Solar-heated greenhouses – known locally as carpas solares – were essential for gardening in El Alto’s rigorous climate. The project developed two basic models: a structure with a sloping roof of agrofilm or corrugated plastic, facing north, and a simple tunnel greenhouse made with iron hoops and agrofilm for windier areas. (It also designed a fully portable model for use by people in rented accommodation.)
The ground area of the greenhouse, at 24 sq m, is sufficient to meet the needs of a family of five. Construction costs were around US$580 per greenhouse, with the project covering around 60 percent; beneficiaries provided labour and locally made building materials, such as sundried mud bricks.
By retaining warm air heated during daylight hours by solar radiation, the greenhouses allowed continuous production of a wide variety of vegetables and up to six harvests per year, depending on the crop. Extra warmth was provided by sawdust-fuelled stoves, and by water containers painted black, which accumulated heat during the day and released it during the night.
Tests showed that the temperature inside greenhouses was normally 10°C higher than outside. During freezing nights on the altiplano, when the thermometer dropped to -5°C, the temperature inside was 4.2°C. Daytime greenhouse temperatures sometimes reached 32.6°C.
In their carpas solares, families cultivated up to 32 recommended plant species, including nutrient-rich vegetables that were previously unknown in El Alto, such as spinach. To increase greenhouse output, families were trained in growing vegetables in a wide range of used containers – including old CD players, pots, shoes and helmets – fixed to the walls and hanging from the ceiling.
Since gardeners and their families were in daily contact with crops, pesticides were not used. Among safe alternatives introduced by the project were wild lupines – very abundant on the altiplano – to discourage aphids, and capsicum to ward off whiteflies. The project also introduced the composting of wastes from kitchens and greenhouses to make organic fertilizer (because composting units were in open fields, exposed to night-time frosts, decomposition took up to six months).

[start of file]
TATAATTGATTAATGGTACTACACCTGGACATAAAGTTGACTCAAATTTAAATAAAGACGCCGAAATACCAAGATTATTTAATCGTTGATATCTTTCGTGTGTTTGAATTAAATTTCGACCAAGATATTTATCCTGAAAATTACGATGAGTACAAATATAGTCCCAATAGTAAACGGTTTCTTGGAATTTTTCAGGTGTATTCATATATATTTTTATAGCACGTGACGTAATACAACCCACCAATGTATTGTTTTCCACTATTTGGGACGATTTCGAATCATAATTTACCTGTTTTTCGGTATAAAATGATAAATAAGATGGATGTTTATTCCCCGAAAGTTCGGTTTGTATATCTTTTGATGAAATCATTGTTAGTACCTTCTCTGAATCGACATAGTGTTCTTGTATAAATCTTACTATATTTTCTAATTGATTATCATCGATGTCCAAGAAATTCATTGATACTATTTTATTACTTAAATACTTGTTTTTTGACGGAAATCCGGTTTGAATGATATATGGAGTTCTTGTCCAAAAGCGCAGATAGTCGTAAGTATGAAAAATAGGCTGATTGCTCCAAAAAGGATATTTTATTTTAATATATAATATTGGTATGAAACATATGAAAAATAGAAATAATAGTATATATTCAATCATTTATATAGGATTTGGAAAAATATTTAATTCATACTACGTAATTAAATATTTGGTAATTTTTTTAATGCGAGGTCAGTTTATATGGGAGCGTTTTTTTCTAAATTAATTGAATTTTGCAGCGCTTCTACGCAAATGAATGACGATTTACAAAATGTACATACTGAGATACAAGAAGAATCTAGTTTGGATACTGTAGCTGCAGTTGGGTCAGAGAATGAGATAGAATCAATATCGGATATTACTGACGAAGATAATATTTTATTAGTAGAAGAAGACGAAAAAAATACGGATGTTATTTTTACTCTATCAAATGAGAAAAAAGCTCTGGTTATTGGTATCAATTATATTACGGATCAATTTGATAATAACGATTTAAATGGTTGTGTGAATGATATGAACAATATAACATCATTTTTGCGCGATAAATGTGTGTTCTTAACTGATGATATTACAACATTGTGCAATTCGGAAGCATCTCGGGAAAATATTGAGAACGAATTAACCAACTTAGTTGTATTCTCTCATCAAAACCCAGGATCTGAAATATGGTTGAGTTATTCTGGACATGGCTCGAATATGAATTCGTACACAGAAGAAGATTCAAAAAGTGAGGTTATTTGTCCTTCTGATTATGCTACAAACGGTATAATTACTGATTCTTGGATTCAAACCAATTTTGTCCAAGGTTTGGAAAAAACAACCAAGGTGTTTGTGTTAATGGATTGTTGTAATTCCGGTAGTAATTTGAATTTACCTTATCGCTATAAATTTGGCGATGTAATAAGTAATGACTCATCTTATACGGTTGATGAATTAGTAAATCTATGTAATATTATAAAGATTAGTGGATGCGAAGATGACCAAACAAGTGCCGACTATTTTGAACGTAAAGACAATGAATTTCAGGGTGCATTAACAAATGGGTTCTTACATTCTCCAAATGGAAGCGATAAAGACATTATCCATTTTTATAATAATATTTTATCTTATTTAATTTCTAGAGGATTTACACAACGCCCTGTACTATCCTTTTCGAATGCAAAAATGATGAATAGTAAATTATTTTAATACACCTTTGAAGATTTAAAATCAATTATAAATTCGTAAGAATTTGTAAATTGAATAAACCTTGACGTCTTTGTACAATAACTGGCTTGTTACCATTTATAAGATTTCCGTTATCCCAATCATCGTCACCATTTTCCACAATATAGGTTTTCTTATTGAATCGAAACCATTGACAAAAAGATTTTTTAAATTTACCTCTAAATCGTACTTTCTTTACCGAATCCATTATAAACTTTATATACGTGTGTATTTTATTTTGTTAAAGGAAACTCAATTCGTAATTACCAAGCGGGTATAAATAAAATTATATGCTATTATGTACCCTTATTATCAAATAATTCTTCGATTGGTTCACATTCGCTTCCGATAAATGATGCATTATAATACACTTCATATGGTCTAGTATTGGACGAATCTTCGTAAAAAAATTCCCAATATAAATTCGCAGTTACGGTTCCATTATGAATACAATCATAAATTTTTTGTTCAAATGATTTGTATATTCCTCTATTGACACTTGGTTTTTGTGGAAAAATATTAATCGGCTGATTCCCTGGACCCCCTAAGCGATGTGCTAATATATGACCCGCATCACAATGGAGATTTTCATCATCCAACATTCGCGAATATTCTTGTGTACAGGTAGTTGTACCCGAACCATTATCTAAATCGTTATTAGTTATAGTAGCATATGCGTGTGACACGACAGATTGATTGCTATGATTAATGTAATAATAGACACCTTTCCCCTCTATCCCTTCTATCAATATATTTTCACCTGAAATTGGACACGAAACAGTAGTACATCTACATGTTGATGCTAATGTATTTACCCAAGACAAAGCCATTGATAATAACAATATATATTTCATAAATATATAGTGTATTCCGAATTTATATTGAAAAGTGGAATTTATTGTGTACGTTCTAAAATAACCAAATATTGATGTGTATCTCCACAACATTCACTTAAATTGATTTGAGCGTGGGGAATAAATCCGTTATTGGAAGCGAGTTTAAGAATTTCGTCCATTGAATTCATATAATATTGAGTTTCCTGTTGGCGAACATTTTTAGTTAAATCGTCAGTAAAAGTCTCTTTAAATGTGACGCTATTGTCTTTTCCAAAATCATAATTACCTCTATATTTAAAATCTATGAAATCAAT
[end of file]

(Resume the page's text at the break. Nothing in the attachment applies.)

To reduce water consumption, the project promoted practices such as mulching which, by slowing the rate of soil moisture evaporation, was found to reduce water requirements from 5 litres per sq m to around 3 litres. Drip irrigation from plastic bottles, tailored to the root development stage of each crop, reduced irrigation needs to 2 litres. By carefully managing the water cycle in their greenhouses, some gardeners were able to obtain good harvests using just 1 litre of water per sq m per day.
To ensure the availability of good quality inputs, the project helped to establish a network of community seed shops – which distribute seed bought in bulk by the municipal government – and provided the capital to set up 18 family-run input supply stores. It also encouraged home raising of guinea pigs, which are native to the Andes and are a rich source of high quality protein, by introducing improved breeds and production methods to 250 families and conducting trials of greenhouse production of forage to feed them.
The El Alto greenhouses proved to be highly productive, with growers able to harvest six crops a year of chard and radish, and five crops of tomatoes. In one year, a 24 sq m greenhouse can produce almost 1 tonne of tomatoes, 460 kg of lettuce and 260 kg of paprika.
As production increased, many families began to generate surpluses and to sell their produce informally. Following a feasibility study, 70 families were trained in post-harvest handling and packaging and the project helped to create a brand, “Verdurita”, for the marketing of high-quality vegetables in El Alto and La Paz. By December 2008, a stable group of 20 women were selling produce to outlets such as restaurants and supermarkets, earning a monthly income of US$32 per greenhouse.